New York Times reported on Wednesday that hackers infiltrated the European Union’s diplomatic communications network for years, downloading thousands of cables that reveal concerns about an unpredictable Trump administration and struggles to deal with Russia and China. Yet, some of the content also touched issues related to Iran.
One of the cables was about an official visit of the president of the Republic of Cyprus to the Kingdom of Saudi Arabia in January 2018.
Reporting about the contents of the meeting, the cables said that the ongoing (January) economic demonstrations in Iran were precisely pursued by the Saudis.
“Regarding the ongoing demonstrations in Iran, the Saudis consider that the government will manage to absorb, one way or another, the shocks from the demonstrations and that regime change is not likely. Eventually though, the solution will come from within the country. The international community should stand behind the demonstrators.”
Among the cables were also contents of an unofficial meeting among the EU foreign ministers, headed by Mogherini, in Amsterdam on February 5 and 6, 2016, in which requests for the further expansion of ties with Iran were raised.
“The HR (Mogherini) opened the debate recalling that Implementation Day of the Nuclear agreement on 16 January had also given way to a totally new phase in relations with Iran. This was an important opportunity to reflect together informally on the prospects for relations with the country, which presented the EU and MS with a multi-dimensional challenge.”
“The MS which had actively taken part in the negotiations also offered a comprehensive view of this challenge, also referring to very recent contacts with FM Zarif, and President Rohani,” it added.
“Capitalizing on the achievements of the nuclear agreement (a multilateral diplomacy that works) implied a renewed political engagement with Teheran, starting with the regional crises where the role of Iran was both essential and not necessarily ill-oriented, such as Afghanistan; Iraq and Syria. Opening an EU Delegation in Tehran would help (the HR reassured that the credits were already foreseen in the 2016 budget).”
“Iran …could become an important economic and political interlocutor for the EU, particularly on regional matters. Political dialogue was going to be re-launched soon at PD level. Then, following a visit by FM Zarif to Brussels in February, several Commissioners would travel to Tehran to assess the scope for bilateral cooperation.”
The cables have also reported about a meeting between Slovakia and Israel in Jerusalem on June 12, 2018.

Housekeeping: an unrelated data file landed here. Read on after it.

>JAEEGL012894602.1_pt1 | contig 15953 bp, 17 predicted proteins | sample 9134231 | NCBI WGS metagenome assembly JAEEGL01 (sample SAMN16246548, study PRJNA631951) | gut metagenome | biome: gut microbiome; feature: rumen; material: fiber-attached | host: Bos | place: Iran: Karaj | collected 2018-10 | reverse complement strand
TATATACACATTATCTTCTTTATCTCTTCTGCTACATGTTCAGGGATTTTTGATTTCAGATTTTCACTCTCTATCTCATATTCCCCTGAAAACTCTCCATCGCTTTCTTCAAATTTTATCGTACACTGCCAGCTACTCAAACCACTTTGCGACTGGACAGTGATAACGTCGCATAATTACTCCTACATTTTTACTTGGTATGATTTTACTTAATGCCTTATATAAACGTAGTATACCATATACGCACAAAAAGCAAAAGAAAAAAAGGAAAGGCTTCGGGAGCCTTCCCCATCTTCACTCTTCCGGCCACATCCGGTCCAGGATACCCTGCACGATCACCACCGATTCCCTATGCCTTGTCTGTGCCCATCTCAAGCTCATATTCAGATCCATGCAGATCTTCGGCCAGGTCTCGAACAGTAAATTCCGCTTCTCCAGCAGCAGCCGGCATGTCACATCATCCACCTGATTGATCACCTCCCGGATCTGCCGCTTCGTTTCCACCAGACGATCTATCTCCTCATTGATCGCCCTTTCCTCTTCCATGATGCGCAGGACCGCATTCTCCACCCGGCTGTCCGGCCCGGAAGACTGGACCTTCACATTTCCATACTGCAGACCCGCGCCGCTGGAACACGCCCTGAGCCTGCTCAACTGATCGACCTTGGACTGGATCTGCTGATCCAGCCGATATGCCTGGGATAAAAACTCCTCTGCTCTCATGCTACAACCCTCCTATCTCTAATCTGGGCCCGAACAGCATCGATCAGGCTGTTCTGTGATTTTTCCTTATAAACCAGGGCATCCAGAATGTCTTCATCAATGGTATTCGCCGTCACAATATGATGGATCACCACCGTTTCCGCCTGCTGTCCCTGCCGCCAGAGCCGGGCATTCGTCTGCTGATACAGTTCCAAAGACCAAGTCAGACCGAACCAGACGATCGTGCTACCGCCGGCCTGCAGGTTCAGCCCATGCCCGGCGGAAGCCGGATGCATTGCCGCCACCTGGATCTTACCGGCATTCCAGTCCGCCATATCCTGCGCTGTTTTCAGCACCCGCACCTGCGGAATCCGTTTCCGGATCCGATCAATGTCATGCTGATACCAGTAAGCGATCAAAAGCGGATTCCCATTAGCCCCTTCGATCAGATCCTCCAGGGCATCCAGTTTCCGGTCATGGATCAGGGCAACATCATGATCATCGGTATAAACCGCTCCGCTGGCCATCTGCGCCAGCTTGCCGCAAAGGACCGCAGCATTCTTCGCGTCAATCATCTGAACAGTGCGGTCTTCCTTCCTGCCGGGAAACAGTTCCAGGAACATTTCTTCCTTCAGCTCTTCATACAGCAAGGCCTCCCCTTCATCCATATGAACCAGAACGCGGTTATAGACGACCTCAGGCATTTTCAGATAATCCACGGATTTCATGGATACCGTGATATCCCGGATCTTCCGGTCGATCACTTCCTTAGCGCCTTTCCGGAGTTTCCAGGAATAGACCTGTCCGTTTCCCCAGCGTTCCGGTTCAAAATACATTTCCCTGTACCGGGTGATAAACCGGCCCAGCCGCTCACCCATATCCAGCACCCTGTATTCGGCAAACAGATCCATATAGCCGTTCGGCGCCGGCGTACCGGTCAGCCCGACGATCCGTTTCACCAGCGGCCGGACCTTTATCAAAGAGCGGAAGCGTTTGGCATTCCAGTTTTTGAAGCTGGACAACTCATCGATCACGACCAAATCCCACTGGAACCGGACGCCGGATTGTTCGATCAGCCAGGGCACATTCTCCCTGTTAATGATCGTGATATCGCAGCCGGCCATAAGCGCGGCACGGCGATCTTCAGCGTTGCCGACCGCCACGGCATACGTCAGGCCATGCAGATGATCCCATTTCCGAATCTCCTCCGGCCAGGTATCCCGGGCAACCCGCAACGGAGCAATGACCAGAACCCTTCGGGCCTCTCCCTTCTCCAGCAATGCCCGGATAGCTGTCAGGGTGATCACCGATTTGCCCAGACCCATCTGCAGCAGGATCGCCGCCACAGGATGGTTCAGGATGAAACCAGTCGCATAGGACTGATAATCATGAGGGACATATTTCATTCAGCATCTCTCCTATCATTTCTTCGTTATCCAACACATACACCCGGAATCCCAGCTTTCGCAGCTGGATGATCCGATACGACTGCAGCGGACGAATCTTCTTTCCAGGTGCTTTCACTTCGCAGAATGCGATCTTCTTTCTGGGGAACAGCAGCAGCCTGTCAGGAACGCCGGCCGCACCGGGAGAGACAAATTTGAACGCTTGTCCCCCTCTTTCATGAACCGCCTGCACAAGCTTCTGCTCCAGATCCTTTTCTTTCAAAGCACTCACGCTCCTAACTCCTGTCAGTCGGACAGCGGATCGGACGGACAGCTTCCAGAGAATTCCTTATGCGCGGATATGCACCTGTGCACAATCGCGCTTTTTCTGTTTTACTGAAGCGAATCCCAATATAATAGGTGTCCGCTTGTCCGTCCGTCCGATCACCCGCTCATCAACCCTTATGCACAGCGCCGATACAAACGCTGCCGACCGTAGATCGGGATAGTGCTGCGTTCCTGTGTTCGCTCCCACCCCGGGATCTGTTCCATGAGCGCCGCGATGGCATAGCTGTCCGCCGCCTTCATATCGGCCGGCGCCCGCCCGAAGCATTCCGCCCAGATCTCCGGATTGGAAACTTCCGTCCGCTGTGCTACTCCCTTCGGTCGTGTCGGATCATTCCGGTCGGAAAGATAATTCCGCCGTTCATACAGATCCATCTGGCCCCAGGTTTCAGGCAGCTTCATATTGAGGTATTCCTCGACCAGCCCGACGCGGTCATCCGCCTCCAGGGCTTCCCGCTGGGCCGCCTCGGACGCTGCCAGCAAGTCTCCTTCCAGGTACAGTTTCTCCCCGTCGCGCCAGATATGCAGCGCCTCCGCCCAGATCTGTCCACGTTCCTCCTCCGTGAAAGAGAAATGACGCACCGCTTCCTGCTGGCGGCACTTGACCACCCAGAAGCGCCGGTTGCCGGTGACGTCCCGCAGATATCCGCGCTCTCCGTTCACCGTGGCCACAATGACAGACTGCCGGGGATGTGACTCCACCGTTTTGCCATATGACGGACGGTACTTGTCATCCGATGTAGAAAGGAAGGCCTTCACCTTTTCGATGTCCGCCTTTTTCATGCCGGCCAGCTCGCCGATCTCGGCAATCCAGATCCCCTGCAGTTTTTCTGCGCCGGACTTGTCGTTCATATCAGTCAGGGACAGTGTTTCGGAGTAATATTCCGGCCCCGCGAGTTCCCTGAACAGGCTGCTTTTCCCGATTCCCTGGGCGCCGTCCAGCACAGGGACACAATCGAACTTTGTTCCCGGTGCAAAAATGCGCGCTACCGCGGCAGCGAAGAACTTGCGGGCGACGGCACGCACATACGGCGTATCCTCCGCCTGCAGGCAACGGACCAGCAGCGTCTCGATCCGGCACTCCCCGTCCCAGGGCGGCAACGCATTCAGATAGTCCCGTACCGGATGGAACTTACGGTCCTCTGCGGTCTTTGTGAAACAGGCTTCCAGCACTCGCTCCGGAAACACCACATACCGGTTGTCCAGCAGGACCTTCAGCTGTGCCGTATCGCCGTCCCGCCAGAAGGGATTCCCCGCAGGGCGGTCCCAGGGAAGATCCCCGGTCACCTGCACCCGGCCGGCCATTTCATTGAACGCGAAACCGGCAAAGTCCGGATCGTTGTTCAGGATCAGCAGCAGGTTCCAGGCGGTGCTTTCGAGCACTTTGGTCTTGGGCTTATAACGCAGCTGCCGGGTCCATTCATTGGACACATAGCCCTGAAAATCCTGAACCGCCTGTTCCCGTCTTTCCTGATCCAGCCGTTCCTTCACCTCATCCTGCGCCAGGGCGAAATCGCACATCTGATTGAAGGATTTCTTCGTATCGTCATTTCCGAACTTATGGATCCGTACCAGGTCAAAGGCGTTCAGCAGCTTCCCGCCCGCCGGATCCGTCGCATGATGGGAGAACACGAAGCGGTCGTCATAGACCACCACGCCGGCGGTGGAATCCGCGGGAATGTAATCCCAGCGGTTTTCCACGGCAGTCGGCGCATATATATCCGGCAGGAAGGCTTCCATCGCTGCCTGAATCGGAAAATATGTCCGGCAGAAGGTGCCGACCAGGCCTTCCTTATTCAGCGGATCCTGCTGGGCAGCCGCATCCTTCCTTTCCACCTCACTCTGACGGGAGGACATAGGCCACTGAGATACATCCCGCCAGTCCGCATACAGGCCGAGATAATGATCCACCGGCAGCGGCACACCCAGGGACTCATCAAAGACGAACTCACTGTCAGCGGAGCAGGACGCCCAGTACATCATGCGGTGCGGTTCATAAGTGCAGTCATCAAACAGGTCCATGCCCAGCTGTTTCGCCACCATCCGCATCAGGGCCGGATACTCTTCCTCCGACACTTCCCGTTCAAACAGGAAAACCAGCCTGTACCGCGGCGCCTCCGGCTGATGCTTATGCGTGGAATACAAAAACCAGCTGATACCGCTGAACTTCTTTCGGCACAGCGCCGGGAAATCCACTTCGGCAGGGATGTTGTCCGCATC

During the meeting, the Israeli side “called for Iran to be defeated but not to be destroyed.”
It claimed that “through the JCPOA, Iran has obtained funds for its activities in the region (Syria, Iraq, Lebanon and Yemen)”, adding, “This is the very reason why Iran remains a party to nuclear deal. The JCPOA, as outlined by Israel, is practically a dead agreement. European solutions – applying certain exemptions from sanction regimes – will not work. Escalations of steps invoked by Iranian side is expected in the coming months.”
“Making reference to Iran’s weakening position in Yemen and Iraq, Israel considers the current state of play in the country as very vulnerable. Negative economic situation will have impact on domestic stability. With growing disillusionment in the society anti-regime demonstrations appear more frequently,” the cable said about the contents of the meeting.
Another cable is about a meeting between Chinese Prime Minister Xi Jinping (XJP) and President of the European Council Donald Tusk (DT) in Beijing on July 2018.
“On Iran, asked whether CN (China) would consider financial mechanisms to mitigate secondary sanctions. PM Li said that China would not act unilaterally. LKQ (Li Keqiang, the current Premier of the State Council of the People’s Republic of China) noted the need to uphold the JCPOA, recalling that FM/SC Wang Yi attended the first Ministerial level Joint Commission meeting after US withdrawal in Vienna on 6 July. The EU, as coordinator of the JCPOA, played an important role. There was a need to uphold the JCPOA – through closer coordination – persuading the US in order to bring home to them what would be the result of international sanctions. At the same time, there was a need to convince the Iranians to be restrained.”
“Longarm jurisdiction by the US would harm the interests of many companies. China, which wanted the full implementation of the JCPOA, would abide by the rules and did not want to take (commercial) advantage. China looked to the EU for the protection of its interests,” it concluded.